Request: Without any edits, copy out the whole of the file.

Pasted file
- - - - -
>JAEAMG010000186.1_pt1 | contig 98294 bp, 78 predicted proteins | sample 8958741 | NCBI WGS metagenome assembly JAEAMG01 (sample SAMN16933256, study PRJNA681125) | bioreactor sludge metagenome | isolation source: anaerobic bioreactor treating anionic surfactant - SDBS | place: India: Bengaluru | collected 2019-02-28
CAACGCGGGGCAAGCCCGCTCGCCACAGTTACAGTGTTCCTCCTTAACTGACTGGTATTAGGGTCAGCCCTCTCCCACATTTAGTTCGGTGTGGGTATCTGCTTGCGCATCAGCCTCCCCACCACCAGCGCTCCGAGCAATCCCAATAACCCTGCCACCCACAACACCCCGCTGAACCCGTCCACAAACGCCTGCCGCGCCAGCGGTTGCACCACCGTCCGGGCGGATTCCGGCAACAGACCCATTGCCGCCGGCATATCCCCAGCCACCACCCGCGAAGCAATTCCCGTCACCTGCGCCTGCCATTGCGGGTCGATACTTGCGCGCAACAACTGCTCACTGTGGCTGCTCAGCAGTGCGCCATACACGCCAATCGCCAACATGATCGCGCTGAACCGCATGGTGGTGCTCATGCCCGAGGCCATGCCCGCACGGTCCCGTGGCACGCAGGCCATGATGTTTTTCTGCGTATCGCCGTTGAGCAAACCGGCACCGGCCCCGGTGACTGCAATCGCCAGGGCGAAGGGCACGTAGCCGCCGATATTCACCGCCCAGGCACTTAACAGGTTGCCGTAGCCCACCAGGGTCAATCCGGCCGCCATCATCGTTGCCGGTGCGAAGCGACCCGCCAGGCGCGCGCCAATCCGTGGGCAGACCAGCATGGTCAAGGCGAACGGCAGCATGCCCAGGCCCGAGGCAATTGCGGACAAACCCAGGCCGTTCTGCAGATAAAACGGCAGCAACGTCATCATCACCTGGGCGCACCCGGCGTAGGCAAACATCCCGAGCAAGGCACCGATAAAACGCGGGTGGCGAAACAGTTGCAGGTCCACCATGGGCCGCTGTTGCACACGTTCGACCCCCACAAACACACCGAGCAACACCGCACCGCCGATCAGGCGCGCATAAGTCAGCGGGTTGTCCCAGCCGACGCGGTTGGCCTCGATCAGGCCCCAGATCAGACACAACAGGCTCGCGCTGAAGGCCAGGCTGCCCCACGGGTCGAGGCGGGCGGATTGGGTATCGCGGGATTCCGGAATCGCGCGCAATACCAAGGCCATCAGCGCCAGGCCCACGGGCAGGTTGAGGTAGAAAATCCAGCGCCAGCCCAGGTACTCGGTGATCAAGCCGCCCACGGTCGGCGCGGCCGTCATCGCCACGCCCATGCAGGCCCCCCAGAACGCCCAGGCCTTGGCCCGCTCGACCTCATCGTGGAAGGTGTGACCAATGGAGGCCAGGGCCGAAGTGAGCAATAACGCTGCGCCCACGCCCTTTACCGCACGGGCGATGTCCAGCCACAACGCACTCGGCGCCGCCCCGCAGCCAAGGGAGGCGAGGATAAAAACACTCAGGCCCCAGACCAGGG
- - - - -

>JAEAMG010000186.1_pt1 | contig 98294 bp, 78 predicted proteins | sample 8958741 | NCBI WGS metagenome assembly JAEAMG01 (sample SAMN16933256, study PRJNA681125) | bioreactor sludge metagenome | isolation source: anaerobic bioreactor treating anionic surfactant - SDBS | place: India: Bengaluru | collected 2019-02-28
CAACGCGGGGCAAGCCCGCTCGCCACAGTTACAGTGTTCCTCCTTAACTGACTGGTATTAGGGTCAGCCCTCTCCCACATTTAGTTCGGTGTGGGTATCTGCTTGCGCATCAGCCTCCCCACCACCAGCGCTCCGAGCAATCCCAATAACCCTGCCACCCACAACACCCCGCTGAACCCGTCCACAAACGCCTGCCGCGCCAGCGGTTGCACCACCGTCCGGGCGGATTCCGGCAACAGACCCATTGCCGCCGGCATATCCCCAGCCACCACCCGCGAAGCAATTCCCGTCACCTGCGCCTGCCATTGCGGGTCGATACTTGCGCGCAACAACTGCTCACTGTGGCTGCTCAGCAGTGCGCCATACACGCCAATCGCCAACATGATCGCGCTGAACCGCATGGTGGTGCTCATGCCCGAGGCCATGCCCGCACGGTCCCGTGGCACGCAGGCCATGATGTTTTTCTGCGTATCGCCGTTGAGCAAACCGGCACCGGCCCCGGTGACTGCAATCGCCAGGGCGAAGGGCACGTAGCCGCCGATATTCACCGCCCAGGCACTTAACAGGTTGCCGTAGCCCACCAGGGTCAATCCGGCCGCCATCATCGTTGCCGGTGCGAAGCGACCCGCCAGGCGCGCGCCAATCCGTGGGCAGACCAGCATGGTCAAGGCGAACGGCAGCATGCCCAGGCCCGAGGCAATTGCGGACAAACCCAGGCCGTTCTGCAGATAAAACGGCAGCAACGTCATCATCACCTGGGCGCACCCGGCGTAGGCAAACATCCCGAGCAAGGCACCGATAAAACGCGGGTGGCGAAACAGTTGCAGGTCCACCATGGGCCGCTGTTGCACACGTTCGACCCCCACAAACACACCGAGCAACACCGCACCGCCGATCAGGCGCGCATAAGTCAGCGGGTTGTCCCAGCCGACGCGGTTGGCCTCGATCAGGCCCCAGATCAGACACAACAGGCTCGCGCTGAAGGCCAGGCTGCCCCACGGGTCGAGGCGGGCGGATTGGGTATCGCGGGATTCCGGAATCGCGCGCAATACCAAGGCCATCAGCGCCAGGCCCACGGGCAGGTTGAGGTAGAAAATCCAGCGCCAGCCCAGGTACTCGGTGATCAAGCCGCCCACGGTCGGCGCGGCCGTCATCGCCACGCCCATGCAGGCCCCCCAGAACGCCCAGGCCTTGGCCCGCTCGACCTCATCGTGGAAGGTGTGACCAATGGAGGCCAGGGCCGAAGTGAGCAATAACGCTGCGCCCACGCCCTTTACCGCACGGGCGATGTCCAGCCACAACGCACTCGGCGCCGCCCCGCAGCCAAGGGAGGCGAGGATAAAAACACTCAGGCCCCAGACCAGGG